Remembering is required of Christians. Perhaps one of the main struggles that God had with the Israelites was that they didn’t want to remember Him. They didn’t want to be indebted to God for all He had done for them. Remembering brings responsibilities. If you remember, you have to do something. Like showing gratitude and remembering to obey God’s commandments and to live the values that our faith teaches.
Our Christian faith, our Church, is founded upon remembering. We gather to remember. In our Mass, we hear in the words of consecration, “Do this in remembrance of me.” We remember to give thanks together. Remembering is our duty. It is impossible to be Christian and choose to forget.
Today we remember St. Martin of Tours. Why?
St. Martin died 1,600 years ago, in 397. He was a bishop in the fourth century. However, there were dozens of good bishops in that age, so why remember Martin? We have nothing that he wrote, so he is not remembered as an author or doctor of the Church. He was not martyred. Why is his feast day remembered in the USA?
As a young man, Martin was a soldier in the Roman army, conscripted against his will. He was preparing to become a Christian. One winter day he met at the gate of the city a poor man, almost naked, shaking with cold, begging alms. Martin, taking his sword split his cloak in two pieces and gave half his cloak to the naked beggar. The accounts we have say that Martin had a dream that night and in his sleep saw Jesus Christ, dressed in that half of the garment which he had given away, and he heard Jesus say, “Martin, yet a catechumen, has covered me with this garment.” His biographer says that Martin “flew to be baptized.”
Martin participated courageously in the defense of Roman Gaul against a barbarian invasion. He appeared before the emperor Julian who offered him a bounty for his war efforts. Martin refused, telling the emperor, “I have served you as a soldier; let me now serve Christ.” The emperor accused Martin of cowardice, but Martin offered to go into battle the next day against the enemy unarmed, and to advance against the enemy in the name of Christ. The emperor had Martin thrown into prison. However, the enemy sued for armistice and the war ended. Martin was released.
He left military service and became a priest. He founded one of the earliest monasteries in France at Tours. About the year 371 the people of Tours demanded Martin for their Bishop. He served as bishop of Tours while maintaining his monastic way of life. When Martin converted, Gaul was still mostly pagan, but paganism decreased dramatically in his lifetime.
Remember the cloak? For centuries that relic of Martin was kept at the monastery he founded. French kings would carry that cloak into battle. Our modern word “chaplain” comes from the French word used in the Middle Ages to identify the priest who carried St. Martin’s cloak with the armies of the King. The monastery became a pilgrimage site and devotion to St. Martin grew over the centuries. Many miracles were attributed to him. The French army frequently attributed successes in war to the protection of St. Martin.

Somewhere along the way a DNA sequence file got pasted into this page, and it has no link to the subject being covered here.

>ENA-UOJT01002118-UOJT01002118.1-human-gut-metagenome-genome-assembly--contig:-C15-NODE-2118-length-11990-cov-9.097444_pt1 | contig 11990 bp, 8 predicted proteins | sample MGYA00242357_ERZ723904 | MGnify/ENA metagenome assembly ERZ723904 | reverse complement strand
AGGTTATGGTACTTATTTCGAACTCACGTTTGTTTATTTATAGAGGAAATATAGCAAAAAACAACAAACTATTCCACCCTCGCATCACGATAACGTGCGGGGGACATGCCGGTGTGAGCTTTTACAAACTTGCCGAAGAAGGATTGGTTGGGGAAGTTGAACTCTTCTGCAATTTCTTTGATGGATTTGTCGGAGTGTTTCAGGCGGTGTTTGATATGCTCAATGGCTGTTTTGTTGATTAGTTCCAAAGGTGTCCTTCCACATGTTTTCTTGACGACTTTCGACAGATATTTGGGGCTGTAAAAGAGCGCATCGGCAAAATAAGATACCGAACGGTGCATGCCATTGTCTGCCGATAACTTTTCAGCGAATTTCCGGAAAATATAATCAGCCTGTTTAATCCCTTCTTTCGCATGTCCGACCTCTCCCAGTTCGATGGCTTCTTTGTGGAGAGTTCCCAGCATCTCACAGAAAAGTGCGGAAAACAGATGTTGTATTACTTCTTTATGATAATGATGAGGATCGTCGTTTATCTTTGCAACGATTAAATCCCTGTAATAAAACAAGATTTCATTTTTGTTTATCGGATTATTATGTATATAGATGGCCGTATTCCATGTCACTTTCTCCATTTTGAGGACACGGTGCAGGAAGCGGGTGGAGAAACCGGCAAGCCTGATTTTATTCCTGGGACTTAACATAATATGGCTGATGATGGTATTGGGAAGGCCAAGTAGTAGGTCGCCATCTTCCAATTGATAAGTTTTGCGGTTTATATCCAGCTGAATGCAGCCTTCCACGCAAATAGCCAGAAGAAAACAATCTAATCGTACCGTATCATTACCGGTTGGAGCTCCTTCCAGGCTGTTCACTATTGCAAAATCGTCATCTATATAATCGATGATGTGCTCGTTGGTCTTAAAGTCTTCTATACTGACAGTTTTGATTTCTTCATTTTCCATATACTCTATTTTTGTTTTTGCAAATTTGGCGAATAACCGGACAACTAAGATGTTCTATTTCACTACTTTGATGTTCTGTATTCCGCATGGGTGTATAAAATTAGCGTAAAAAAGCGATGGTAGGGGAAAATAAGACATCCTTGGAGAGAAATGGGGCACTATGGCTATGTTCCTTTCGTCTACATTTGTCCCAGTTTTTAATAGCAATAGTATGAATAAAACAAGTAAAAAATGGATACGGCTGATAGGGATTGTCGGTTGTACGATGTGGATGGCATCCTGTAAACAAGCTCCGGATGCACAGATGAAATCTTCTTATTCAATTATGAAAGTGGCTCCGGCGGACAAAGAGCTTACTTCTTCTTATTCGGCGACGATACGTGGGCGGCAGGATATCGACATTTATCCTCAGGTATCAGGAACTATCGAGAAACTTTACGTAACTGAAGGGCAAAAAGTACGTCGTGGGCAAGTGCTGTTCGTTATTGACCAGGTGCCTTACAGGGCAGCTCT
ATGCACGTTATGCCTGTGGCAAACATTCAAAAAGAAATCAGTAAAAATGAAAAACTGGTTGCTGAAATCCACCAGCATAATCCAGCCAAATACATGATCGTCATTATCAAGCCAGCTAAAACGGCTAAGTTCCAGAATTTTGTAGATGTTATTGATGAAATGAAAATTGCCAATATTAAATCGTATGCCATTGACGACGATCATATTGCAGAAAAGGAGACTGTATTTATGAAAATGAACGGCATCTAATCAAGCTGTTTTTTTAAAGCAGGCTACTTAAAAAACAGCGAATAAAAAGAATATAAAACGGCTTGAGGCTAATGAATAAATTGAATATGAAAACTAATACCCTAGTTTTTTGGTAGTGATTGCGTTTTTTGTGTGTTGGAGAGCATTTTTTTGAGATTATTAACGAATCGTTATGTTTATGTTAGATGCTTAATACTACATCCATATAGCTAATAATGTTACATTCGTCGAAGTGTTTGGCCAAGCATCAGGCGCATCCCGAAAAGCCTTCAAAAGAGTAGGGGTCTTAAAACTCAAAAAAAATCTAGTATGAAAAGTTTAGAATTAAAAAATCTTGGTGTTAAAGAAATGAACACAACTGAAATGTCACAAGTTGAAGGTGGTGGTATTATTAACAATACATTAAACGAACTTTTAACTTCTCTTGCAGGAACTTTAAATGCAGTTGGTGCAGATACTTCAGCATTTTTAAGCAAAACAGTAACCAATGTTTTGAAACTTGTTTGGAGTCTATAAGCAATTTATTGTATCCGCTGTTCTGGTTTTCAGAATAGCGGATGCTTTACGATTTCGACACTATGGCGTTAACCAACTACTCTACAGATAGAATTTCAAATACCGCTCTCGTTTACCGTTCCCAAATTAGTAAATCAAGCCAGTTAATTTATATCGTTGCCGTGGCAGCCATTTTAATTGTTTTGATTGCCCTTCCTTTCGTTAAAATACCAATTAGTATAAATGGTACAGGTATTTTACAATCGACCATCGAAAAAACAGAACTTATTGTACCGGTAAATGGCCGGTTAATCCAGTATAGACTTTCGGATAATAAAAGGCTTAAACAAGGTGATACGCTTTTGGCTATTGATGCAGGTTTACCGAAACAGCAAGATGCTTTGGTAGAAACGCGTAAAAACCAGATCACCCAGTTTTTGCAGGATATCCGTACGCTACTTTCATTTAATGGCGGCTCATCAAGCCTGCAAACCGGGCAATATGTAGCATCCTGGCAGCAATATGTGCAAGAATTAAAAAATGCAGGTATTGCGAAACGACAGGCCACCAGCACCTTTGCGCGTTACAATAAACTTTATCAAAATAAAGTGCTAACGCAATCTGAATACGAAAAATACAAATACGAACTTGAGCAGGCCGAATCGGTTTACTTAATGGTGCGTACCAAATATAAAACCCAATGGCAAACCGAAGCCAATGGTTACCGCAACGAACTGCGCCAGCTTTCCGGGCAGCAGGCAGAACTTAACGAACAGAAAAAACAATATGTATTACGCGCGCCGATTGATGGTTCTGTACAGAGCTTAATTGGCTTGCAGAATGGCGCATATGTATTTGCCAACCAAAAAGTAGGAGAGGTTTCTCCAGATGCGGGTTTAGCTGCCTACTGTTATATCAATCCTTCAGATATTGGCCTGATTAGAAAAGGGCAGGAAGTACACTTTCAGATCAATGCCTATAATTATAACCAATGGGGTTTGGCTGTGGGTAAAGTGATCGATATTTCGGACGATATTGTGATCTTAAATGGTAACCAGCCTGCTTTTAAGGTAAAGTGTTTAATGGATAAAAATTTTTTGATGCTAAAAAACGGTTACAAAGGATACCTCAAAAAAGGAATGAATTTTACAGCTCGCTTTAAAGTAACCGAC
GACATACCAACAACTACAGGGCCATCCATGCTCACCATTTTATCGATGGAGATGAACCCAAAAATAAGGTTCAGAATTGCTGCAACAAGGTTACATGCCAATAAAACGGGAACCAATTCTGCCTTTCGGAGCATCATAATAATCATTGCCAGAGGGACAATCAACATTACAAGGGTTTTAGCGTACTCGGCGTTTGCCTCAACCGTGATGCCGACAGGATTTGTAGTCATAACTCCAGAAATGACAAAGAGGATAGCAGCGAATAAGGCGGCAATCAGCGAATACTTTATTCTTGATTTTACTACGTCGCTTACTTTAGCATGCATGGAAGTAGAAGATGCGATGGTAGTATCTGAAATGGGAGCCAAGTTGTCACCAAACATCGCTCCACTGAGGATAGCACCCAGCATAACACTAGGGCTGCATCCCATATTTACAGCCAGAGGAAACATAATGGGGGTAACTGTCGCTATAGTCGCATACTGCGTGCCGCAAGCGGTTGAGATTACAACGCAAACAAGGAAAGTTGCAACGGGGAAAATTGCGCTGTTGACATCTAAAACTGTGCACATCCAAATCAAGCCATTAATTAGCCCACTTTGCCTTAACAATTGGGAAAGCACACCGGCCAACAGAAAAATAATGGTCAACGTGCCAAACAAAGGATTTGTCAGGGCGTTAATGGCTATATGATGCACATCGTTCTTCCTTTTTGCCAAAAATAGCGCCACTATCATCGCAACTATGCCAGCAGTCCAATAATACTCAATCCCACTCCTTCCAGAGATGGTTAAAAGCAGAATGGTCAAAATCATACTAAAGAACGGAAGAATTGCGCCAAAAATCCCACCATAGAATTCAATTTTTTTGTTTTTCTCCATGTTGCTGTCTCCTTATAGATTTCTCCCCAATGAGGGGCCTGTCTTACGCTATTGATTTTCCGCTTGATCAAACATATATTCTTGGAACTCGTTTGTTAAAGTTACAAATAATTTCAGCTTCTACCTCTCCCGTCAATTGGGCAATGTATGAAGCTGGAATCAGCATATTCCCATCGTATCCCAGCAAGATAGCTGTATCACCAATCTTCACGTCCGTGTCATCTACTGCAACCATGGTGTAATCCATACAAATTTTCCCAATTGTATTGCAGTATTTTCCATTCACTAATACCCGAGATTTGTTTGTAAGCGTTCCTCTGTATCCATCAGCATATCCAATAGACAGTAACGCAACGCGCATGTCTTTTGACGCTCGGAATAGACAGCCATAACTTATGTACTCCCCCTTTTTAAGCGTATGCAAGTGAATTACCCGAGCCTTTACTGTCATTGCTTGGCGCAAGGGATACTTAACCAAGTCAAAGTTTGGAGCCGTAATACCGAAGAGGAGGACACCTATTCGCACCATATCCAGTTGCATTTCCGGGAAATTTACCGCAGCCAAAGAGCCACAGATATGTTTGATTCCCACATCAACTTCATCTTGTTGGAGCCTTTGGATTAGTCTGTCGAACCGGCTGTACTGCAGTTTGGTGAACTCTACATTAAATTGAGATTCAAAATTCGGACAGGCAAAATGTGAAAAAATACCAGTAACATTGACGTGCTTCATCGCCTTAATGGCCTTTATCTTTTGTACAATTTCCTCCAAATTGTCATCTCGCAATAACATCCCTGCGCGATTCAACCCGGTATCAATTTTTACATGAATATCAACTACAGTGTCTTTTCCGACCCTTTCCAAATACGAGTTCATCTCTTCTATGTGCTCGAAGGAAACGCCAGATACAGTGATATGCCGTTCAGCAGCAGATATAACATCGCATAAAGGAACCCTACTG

The protestant and secular movements in France attempted to erase all memory of Catholic France, including the tomb and relics of Martin. In the 19th century secularism, agnosticism and anti-clericalism caused many to desert the Church. Martin, however, was a man’s saint, and often is presented as a fine masculine model of principled behavior, a brave fighter who knew his obligation to the poor and shared his goods, while dutifully performing his military service.
St. Martin’s popularity was renewed during the First World War. Anticlericalism declined as priests served in the French forces as chaplains. Over five thousand French priests were killed while serving as chaplains during that war. During the war special prayers were offered in France and elsewhere to St. Martin, their patron saint.
At the eleventh hour, on the eleventh day of the eleventh month on St. Martin’s day, today, gentlemen and ladies, the First World War ended. The French saw that moment in 1918 as another sign of the Saint’s intercession. Within a few years the Western world remembered that day as Armistice Day. Today we call it Veteran’s Day.
We are called to remember, as Christians, our faith, and the cost of freedom to practice it. We are called to remember our veterans. Remembering is our duty. By remembering we enter into the depths of the gifts we received, and we are able to see the sacrifices of the givers more clearly. Don’t forget to pray for those who gave their lives in service to our country, and those who served with honor. St. Martin, pray for them, and for us.